Millions of women let urinary incontinence limit their lives. Over 13 million Americans have leaky bladders, and at least four out of five are women, according to the National Association for Continence (NAFC).
Many women do not seek help for their bladder problems, because they mistakenly believe that this is a normal part of the aging process. Women in the prime of life may give up traveling, exercise, and other everyday activities as a result of their fear of accidental loss of urine.
Although urinary incontinence is possible at any age, it often starts between 30 and 50. There are several different types of urinary incontinence, also called a “leaky bladder.”
Stress incontinence—the most common form—arises when urinary muscles that support the bladder become weak from pregnancy, childbirth, too much weight, or loss of estrogen at menopause, which causes weakening of the support structures. Dribbling may take place during laughing, sneezing, coughing, jogging, lifting a child, or other acts that stress the abdomen.
Urge incontinence—also called overactive bladder—is the sudden, overwhelming urge to urinate several times day and night because the muscle that controls urination contracts abnormally when the bladder is filling. Leakage may occur while attempting to get to the bathroom.
Overflow incontinence, or a constant dripping of urine, occurs when small amounts of urine leak from a full bladder. This kind of incontinence affects men more than women, because an enlarged prostate can block the urethra.
Functional incontinence happens to older people, or those with other problems that prevent them from getting to the bathroom in time. Arthritis, for instance, can make it difficult to move quickly. A person with functional incontinence has normal bladder control.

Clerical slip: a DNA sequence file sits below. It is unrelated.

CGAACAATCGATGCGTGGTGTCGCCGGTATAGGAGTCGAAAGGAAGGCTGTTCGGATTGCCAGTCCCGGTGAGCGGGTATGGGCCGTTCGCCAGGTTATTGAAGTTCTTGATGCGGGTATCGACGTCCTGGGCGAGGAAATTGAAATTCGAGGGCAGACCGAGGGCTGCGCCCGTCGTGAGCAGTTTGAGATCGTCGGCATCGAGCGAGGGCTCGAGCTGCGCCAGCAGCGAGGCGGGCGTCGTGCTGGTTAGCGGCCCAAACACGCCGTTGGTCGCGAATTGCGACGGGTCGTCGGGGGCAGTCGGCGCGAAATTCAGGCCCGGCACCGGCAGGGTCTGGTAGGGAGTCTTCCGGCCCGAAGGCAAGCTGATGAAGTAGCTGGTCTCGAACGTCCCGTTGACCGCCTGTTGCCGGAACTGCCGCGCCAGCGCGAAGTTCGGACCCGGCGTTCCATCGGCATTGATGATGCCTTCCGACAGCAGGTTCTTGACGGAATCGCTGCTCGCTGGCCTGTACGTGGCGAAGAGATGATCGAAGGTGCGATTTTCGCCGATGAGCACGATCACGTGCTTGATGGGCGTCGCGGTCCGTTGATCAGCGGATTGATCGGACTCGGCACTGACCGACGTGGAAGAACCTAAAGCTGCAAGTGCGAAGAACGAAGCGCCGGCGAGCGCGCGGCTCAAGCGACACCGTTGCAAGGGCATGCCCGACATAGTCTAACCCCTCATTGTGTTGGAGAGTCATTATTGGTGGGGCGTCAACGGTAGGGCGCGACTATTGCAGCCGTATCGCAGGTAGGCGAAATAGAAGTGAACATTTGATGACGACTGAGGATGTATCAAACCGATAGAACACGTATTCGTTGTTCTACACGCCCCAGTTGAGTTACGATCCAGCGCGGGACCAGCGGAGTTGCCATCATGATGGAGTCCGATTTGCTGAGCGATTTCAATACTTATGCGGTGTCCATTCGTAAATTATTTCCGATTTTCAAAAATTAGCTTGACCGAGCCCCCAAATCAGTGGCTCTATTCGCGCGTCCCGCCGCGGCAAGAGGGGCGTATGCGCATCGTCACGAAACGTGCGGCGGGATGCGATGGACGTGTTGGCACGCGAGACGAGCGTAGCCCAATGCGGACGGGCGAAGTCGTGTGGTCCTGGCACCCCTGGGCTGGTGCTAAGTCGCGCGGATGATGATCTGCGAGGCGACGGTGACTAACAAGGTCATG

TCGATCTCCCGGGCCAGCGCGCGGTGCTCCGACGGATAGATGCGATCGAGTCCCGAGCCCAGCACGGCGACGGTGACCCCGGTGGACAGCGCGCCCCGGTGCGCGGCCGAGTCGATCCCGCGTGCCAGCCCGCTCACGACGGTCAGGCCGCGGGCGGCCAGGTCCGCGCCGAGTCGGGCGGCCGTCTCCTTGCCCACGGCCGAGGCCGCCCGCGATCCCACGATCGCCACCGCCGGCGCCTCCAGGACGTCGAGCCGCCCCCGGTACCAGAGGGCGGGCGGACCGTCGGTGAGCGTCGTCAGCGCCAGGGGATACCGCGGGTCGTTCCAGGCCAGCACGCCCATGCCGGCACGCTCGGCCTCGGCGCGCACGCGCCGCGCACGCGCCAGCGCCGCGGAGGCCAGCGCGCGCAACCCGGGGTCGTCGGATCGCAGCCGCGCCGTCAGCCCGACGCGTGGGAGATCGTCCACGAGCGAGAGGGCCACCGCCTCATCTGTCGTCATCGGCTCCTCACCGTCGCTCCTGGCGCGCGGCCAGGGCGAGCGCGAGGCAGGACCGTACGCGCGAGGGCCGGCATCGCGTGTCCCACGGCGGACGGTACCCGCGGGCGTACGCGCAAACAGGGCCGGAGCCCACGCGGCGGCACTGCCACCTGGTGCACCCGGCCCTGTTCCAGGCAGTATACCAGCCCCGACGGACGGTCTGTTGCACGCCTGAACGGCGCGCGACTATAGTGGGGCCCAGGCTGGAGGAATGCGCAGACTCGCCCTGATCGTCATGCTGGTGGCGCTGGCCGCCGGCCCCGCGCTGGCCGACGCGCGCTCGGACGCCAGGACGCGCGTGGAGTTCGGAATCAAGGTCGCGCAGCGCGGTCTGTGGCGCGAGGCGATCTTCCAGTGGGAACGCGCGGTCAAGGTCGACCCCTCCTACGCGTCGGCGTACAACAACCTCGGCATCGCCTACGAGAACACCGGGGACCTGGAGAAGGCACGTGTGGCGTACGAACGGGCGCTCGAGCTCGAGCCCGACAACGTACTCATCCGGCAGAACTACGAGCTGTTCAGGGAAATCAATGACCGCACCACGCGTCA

Women may leak urine—a little or a lot—while rushing for the toilet. They may "map out" bathrooms at every stop, make sure they get the aisle seats, or wear absorbent pads. They may even become housebound.
By menopause, many women have some degree of incontinence. The urethra carries urine from the bladder. Estrogen loss makes the urethra more sensitive to the "gotta go" spasms, and lax pelvic muscles fail to slow the flow.
Six ways to stay dry
Treatment depends on the type and severity of incontinence. Your health care provider can help you decide on a course of action, but treatment usually begins with one or more of these methods:
Kegel exercises. You can tighten pelvic floor muscles, the muscles you use to stop urinating, by tightening the rectum as if holding back gas and contracting the vagina as if stopping urine flow. Kegel exercises can help mild to moderate urge and stress incontinence in two to three months. Do 30 to 40 Kegels in a day, gradually holding contractions up to 10 seconds. Tighten pelvic muscles before you cough or sneeze.
Bladder retraining. One way to do this is to keep a chart of your urination and leakage to figure out if there is a pattern, the National Institute on Aging (NIA) suggests. Once you determine the pattern, you can plan to empty your bladder before you might leak. Gradually increase the time between the urge and urination by 10-minute intervals until you reach three or four hours. With this method, along with biofeedback and Kegel exercises, you may be able to control urge and overflow incontinence.
Fewer bladder irritants. Caffeine, citrus juices, very spicy foods, and nicotine can cause bladder spasms. Caffeine and alcohol raise urine output. Keep fluid intake, including water, to eight glasses a day. But don't skimp on water, either. Urine concentrated in the bladder can make things worse.
Weight loss. Losing weight can decrease pressure on the abdomen, which can decrease the severity of a leaky bladder.
Medical options. Gynecologists and urologists have special expertise in the management of incontinence. They may prescribe a diaphragm-like pessary to prop up the bladder and close the urethra when inserted before exercise. They may also prescribe drugs that decrease bladder urges, or vaginal estrogen creams after menopause.
Surgical solutions. For severe stress incontinence, collagen or synthetic implants can plump up urethral tissue to stem urine flow. In tough cases, "sling" surgery helps re-suspend the bladder neck to adjust urine flow. Less-invasive versions use natural or synthetic tape to tighten the tissues around the urethra to slow the flow.